1/13. BellSouth Chairman & CEO Duane Ackerman gave a speech in Amelia Island, Florida, in which he advocated changes to the regulatory environment in which phone companies and other communications companies operate. He wants deregulation of DSL service. He also discussed a regulatory model in which competition would be facilities based, rather than based on the requirement that the incumbent phone companies, such as BellSouth, provide unbundled networks elements to competitors.
He stated that "I see four basic observations about the reigning regulatory model. By that I mean the model, applied to the wireline segment of the communications industry, a model that continues to constrain residential retail prices while creating a wholesale market of UNEs, UNE-p in particular, priced at TELRIC."
He elaborated: "First, the reigning model does not protect consumers. Second, it has distorted the investment of CLECs and ILECs -- to the detriment of consumers; its most visible and serious outcome being the glut of capital it enticed into high-speed, wireline facilities to serve businesses in metro areas. It discourages competitors from investing in their own facilities. Third, by distorting investment, it contributed heavily to the current capital scarcity in the industry; these capital woes turned out to be one of the substantive drivers of America's economic slowdown. Fourth, this regulatory model slows the delivery of advanced services to consumers, especially in under-served areas. The upshot of these four observations is plain: A new regulatory model is needed."
He stated that a new regulatory model is also warranted because technologies and markets have changed dramatically since passage of the Telecom Act of 1996. Wireless competes with wireline phone service. Data is a major portion of network traffic. Computers and the Internet are now a part of communications. Cable broadband competes with DSL.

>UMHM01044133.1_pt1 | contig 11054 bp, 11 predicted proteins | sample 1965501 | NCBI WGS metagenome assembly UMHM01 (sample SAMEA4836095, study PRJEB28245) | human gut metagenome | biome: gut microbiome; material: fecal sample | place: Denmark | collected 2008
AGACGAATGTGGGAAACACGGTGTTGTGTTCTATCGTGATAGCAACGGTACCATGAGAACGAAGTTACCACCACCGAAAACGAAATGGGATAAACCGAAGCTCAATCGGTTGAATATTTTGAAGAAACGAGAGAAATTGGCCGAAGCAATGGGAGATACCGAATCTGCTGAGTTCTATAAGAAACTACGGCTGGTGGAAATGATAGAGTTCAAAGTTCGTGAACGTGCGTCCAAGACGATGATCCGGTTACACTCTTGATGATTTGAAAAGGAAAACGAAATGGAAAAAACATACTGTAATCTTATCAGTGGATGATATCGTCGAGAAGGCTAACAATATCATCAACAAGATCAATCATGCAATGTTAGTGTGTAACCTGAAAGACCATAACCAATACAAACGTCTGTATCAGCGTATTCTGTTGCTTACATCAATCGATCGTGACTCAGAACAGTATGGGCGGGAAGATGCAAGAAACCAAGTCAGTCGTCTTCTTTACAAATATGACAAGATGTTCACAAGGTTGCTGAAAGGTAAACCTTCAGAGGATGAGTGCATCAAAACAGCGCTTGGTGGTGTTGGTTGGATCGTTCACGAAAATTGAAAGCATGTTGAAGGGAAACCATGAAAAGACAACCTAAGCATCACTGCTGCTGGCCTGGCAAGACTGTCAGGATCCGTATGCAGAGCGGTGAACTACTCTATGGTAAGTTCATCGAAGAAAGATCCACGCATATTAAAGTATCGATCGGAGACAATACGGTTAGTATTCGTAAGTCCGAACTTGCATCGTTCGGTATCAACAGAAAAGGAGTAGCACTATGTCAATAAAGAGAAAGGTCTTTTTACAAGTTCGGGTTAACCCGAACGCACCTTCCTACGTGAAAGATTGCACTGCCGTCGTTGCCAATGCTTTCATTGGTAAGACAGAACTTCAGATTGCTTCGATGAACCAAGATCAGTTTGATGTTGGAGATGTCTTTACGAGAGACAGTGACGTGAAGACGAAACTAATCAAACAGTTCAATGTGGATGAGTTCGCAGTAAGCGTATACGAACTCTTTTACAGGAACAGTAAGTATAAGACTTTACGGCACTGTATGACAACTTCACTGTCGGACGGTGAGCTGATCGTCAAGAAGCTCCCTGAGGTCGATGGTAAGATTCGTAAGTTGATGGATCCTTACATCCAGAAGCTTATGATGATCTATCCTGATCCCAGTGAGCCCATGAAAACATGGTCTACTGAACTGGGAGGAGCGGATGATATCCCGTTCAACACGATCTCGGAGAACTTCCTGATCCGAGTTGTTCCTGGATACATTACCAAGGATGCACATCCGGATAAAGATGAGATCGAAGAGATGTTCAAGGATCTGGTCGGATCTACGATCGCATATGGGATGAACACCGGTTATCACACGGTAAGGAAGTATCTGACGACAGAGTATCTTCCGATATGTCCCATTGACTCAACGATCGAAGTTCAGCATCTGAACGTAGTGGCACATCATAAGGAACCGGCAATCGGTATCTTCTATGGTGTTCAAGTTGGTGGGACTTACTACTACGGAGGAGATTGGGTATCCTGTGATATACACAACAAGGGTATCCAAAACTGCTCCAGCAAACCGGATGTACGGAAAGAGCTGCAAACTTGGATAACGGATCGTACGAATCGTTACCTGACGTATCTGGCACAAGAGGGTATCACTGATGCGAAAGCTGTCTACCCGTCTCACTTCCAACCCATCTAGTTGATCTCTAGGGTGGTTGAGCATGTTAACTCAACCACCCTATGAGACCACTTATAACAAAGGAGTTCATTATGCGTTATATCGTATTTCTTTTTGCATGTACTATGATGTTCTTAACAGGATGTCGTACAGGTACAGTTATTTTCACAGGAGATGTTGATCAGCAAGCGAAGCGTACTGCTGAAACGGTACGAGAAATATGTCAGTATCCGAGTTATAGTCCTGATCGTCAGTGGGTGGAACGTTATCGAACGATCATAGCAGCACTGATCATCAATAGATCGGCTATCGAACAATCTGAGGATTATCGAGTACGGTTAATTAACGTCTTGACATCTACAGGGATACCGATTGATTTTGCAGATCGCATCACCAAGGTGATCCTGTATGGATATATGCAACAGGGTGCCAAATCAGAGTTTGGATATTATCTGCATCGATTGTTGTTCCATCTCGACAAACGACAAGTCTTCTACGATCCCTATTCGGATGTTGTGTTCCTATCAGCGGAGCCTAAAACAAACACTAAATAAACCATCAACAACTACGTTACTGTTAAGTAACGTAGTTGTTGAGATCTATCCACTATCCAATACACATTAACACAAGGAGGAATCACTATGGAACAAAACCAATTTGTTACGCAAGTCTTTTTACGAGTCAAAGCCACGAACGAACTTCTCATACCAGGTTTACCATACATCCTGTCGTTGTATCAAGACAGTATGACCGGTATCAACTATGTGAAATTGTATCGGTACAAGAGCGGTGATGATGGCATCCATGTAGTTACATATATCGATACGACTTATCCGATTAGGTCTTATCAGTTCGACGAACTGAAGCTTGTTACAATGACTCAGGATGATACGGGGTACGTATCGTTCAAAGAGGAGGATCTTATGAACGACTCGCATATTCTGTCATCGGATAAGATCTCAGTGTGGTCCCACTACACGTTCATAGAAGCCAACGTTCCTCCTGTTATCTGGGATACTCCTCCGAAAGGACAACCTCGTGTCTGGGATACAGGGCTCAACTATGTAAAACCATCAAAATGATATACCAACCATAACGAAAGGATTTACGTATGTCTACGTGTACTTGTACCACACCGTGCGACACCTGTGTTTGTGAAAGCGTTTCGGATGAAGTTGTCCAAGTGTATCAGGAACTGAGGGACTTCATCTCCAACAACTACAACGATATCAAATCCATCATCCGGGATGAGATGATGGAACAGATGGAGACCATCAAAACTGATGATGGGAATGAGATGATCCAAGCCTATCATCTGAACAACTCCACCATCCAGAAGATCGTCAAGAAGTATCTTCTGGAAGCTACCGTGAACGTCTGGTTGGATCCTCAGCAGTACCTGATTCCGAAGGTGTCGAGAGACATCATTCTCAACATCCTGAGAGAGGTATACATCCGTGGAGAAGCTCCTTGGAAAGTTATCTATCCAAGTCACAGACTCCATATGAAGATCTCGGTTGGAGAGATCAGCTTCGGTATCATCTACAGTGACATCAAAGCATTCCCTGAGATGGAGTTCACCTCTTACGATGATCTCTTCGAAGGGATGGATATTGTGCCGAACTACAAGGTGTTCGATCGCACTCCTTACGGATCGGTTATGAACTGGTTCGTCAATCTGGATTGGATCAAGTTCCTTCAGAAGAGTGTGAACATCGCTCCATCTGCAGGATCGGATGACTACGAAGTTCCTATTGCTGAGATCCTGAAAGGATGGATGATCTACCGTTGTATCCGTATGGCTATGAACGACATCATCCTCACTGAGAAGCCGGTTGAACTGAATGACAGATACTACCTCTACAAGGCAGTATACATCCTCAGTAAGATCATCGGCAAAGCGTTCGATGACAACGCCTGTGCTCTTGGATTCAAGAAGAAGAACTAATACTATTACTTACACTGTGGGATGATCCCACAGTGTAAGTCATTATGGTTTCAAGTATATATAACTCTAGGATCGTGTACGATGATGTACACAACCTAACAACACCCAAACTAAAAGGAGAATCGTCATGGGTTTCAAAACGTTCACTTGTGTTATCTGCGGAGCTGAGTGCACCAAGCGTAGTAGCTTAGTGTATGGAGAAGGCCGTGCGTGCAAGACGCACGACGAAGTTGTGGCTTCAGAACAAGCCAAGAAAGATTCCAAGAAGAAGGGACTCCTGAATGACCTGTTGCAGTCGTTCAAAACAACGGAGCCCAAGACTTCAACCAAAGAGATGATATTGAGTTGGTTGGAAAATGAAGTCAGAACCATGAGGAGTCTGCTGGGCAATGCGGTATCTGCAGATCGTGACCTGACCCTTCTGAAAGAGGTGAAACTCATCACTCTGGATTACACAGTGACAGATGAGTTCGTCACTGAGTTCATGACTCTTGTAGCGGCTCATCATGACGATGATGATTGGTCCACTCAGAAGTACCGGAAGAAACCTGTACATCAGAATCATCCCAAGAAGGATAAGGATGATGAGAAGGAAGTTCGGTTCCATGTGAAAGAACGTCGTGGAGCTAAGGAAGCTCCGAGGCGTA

People and Appointments
1/11. Mark Schneider rejoined the Washington DC office of the law firm of Sidley & Austin. Until January 11, he was Associate General Counsel for the Federal Communications Commission (FCC), focusing on spectrum issues. Before that, he was Senior Legal Advisor to former FCC Commissioner Susan Ness, focusing on wireless and international telecommunications issues. And before that, he was a partner at Sidley & Austin, where he focused on representing clients before the FCC. See, FCC release.
More News
1/14. President Bush gave a speech in Aurora, Missouri, in which he addressed economic issues. He stated that "the role of government is not to create wealth. The role of government is to create an environment in which people are willing to take risk, an environment in which people are willing to risk capital, an environment that heralds the entrepreneur and the small business person." He defended tax cuts and free trade.
1/14. The Federal Communications Commission (FCC) published a notice in the Federal Register of its final rule regarding spectrum aggregation limits for commercial mobile radio services (CMRS). The FCC eliminated the CMRS spectrum cap rule effective January 1, 2003; it also raised the cap to 55 MHz in all markets until the sunset date, and eliminated the cellular cross interest rule in Metropolitan Statistical Areas (MSAs), but retained the rule in Rural Service Areas (RSAs). The FCC first announced this action on November 8, 2001. See, November 8 release [PDF]. See also, Federal Register, January 14, 2002, Vol. 67, No. 9, at Pages 1626 - 1643.